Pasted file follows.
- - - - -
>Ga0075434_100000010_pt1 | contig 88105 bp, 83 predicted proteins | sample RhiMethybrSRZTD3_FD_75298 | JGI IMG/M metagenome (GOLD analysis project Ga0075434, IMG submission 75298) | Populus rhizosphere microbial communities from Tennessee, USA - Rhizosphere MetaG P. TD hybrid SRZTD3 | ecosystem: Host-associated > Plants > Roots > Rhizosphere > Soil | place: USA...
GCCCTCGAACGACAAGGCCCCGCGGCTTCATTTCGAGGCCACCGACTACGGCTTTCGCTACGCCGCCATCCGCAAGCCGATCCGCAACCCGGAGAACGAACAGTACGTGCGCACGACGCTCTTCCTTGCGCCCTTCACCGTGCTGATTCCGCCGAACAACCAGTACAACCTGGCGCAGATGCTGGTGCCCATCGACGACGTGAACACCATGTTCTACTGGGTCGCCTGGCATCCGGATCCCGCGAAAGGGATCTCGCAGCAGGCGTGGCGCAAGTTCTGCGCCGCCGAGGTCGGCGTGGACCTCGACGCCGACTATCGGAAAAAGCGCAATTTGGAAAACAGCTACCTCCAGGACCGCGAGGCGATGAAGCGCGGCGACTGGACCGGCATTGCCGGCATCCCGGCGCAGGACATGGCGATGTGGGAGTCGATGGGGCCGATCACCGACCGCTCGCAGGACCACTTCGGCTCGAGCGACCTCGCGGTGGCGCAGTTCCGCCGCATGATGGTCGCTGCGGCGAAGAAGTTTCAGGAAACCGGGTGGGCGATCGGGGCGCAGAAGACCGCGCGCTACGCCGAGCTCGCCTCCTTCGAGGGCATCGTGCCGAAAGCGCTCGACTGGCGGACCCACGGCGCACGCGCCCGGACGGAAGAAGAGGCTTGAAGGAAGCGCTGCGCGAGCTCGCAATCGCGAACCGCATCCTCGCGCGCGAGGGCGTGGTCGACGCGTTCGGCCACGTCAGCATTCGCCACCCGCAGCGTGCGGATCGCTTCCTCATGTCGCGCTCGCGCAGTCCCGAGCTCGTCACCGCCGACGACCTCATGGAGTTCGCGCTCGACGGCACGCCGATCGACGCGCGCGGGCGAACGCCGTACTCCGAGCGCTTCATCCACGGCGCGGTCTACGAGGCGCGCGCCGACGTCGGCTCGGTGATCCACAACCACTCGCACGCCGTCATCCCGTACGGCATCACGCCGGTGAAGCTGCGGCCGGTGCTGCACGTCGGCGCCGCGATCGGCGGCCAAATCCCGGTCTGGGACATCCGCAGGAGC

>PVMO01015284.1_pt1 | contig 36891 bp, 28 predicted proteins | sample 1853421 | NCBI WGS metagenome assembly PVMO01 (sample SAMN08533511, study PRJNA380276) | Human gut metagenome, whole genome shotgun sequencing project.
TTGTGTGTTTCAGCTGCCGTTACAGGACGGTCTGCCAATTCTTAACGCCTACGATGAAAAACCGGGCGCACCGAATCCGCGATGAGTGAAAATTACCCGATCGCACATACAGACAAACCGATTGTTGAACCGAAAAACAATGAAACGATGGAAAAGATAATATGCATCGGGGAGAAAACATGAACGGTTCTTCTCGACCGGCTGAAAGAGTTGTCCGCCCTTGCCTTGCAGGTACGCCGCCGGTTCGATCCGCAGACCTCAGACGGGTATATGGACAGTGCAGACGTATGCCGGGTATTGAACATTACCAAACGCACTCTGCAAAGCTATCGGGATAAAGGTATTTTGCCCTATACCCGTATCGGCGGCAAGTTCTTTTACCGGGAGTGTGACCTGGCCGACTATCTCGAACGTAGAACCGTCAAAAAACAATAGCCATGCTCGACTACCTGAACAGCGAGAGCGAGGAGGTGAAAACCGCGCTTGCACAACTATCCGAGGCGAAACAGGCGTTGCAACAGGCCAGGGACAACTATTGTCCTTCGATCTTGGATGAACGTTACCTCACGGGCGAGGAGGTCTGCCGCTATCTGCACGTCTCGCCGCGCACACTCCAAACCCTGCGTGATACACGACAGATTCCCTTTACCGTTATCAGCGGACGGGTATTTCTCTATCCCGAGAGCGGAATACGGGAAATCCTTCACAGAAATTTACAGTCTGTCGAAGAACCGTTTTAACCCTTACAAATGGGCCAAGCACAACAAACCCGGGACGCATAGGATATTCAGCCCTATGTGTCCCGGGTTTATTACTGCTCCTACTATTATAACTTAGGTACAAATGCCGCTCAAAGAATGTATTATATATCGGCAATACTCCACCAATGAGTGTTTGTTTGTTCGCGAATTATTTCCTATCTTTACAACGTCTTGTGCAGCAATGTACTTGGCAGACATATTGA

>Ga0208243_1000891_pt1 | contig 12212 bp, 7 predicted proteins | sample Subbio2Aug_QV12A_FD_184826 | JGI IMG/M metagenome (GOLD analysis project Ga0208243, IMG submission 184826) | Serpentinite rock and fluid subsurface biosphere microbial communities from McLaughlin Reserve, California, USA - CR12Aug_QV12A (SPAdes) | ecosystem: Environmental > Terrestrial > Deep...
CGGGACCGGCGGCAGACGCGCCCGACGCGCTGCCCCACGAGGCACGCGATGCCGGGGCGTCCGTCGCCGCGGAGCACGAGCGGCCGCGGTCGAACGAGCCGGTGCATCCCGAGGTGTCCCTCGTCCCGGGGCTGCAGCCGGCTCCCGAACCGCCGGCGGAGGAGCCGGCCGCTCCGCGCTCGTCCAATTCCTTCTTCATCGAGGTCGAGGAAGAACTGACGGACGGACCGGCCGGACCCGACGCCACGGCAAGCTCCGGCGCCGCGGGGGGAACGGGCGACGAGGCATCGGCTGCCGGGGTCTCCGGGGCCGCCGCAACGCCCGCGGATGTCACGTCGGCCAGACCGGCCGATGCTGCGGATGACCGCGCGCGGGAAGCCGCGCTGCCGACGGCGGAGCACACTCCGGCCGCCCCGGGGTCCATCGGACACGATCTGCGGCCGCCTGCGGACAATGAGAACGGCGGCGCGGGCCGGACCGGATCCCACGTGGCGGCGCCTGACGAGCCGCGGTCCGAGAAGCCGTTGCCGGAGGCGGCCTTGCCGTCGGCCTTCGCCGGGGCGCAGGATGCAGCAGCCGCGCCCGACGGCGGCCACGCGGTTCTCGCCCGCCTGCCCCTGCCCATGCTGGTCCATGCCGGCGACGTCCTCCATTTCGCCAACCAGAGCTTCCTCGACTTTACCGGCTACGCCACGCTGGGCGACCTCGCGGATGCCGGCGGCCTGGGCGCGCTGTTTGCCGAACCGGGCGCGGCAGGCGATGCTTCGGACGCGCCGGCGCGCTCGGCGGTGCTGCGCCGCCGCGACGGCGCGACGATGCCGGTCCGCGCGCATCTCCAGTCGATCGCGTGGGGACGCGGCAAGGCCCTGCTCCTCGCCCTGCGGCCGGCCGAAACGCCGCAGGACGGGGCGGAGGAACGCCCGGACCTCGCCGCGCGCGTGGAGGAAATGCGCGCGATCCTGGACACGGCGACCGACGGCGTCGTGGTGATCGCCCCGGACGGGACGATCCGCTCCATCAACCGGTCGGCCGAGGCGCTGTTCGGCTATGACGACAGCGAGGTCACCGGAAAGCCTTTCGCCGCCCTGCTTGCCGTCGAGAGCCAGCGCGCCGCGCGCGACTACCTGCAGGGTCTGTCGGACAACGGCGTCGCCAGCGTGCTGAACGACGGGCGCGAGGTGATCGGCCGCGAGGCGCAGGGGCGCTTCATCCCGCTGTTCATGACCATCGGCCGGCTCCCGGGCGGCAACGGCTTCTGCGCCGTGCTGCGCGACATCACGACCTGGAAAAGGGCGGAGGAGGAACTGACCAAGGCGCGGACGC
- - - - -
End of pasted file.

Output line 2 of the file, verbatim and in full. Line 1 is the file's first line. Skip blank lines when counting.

GCCCTCGAACGACAAGGCCCCGCGGCTTCATTTCGAGGCCACCGACTACGGCTTTCGCTACGCCGCCATCCGCAAGCCGATCCGCAACCCGGAGAACGAACAGTACGTGCGCACGACGCTCTTCCTTGCGCCCTTCACCGTGCTGATTCCGCCGAACAACCAGTACAACCTGGCGCAGATGCTGGTGCCCATCGACGACGTGAACACCATGTTCTACTGGGTCGCCTGGCATCCGGATCCCGCGAAAGGGATCTCGCAGCAGGCGTGGCGCAAGTTCTGCGCCGCCGAGGTCGGCGTGGACCTCGACGCCGACTATCGGAAAAAGCGCAATTTGGAAAACAGCTACCTCCAGGACCGCGAGGCGATGAAGCGCGGCGACTGGACCGGCATTGCCGGCATCCCGGCGCAGGACATGGCGATGTGGGAGTCGATGGGGCCGATCACCGACCGCTCGCAGGACCACTTCGGCTCGAGCGACCTCGCGGTGGCGCAGTTCCGCCGCATGATGGTCGCTGCGGCGAAGAAGTTTCAGGAAACCGGGTGGGCGATCGGGGCGCAGAAGACCGCGCGCTACGCCGAGCTCGCCTCCTTCGAGGGCATCGTGCCGAAAGCGCTCGACTGGCGGACCCACGGCGCACGCGCCCGGACGGAAGAAGAGGCTTGAAGGAAGCGCTGCGCGAGCTCGCAATCGCGAACCGCATCCTCGCGCGCGAGGGCGTGGTCGACGCGTTCGGCCACGTCAGCATTCGCCACCCGCAGCGTGCGGATCGCTTCCTCATGTCGCGCTCGCGCAGTCCCGAGCTCGTCACCGCCGACGACCTCATGGAGTTCGCGCTCGACGGCACGCCGATCGACGCGCGCGGGCGAACGCCGTACTCCGAGCGCTTCATCCACGGCGCGGTCTACGAGGCGCGCGCCGACGTCGGCTCGGTGATCCACAACCACTCGCACGCCGTCATCCCGTACGGCATCACGCCGGTGAAGCTGCGGCCGGTGCTGCACGTCGGCGCCGCGATCGGCGGCCAAATCCCGGTCTGGGACATCCGCAGGAGC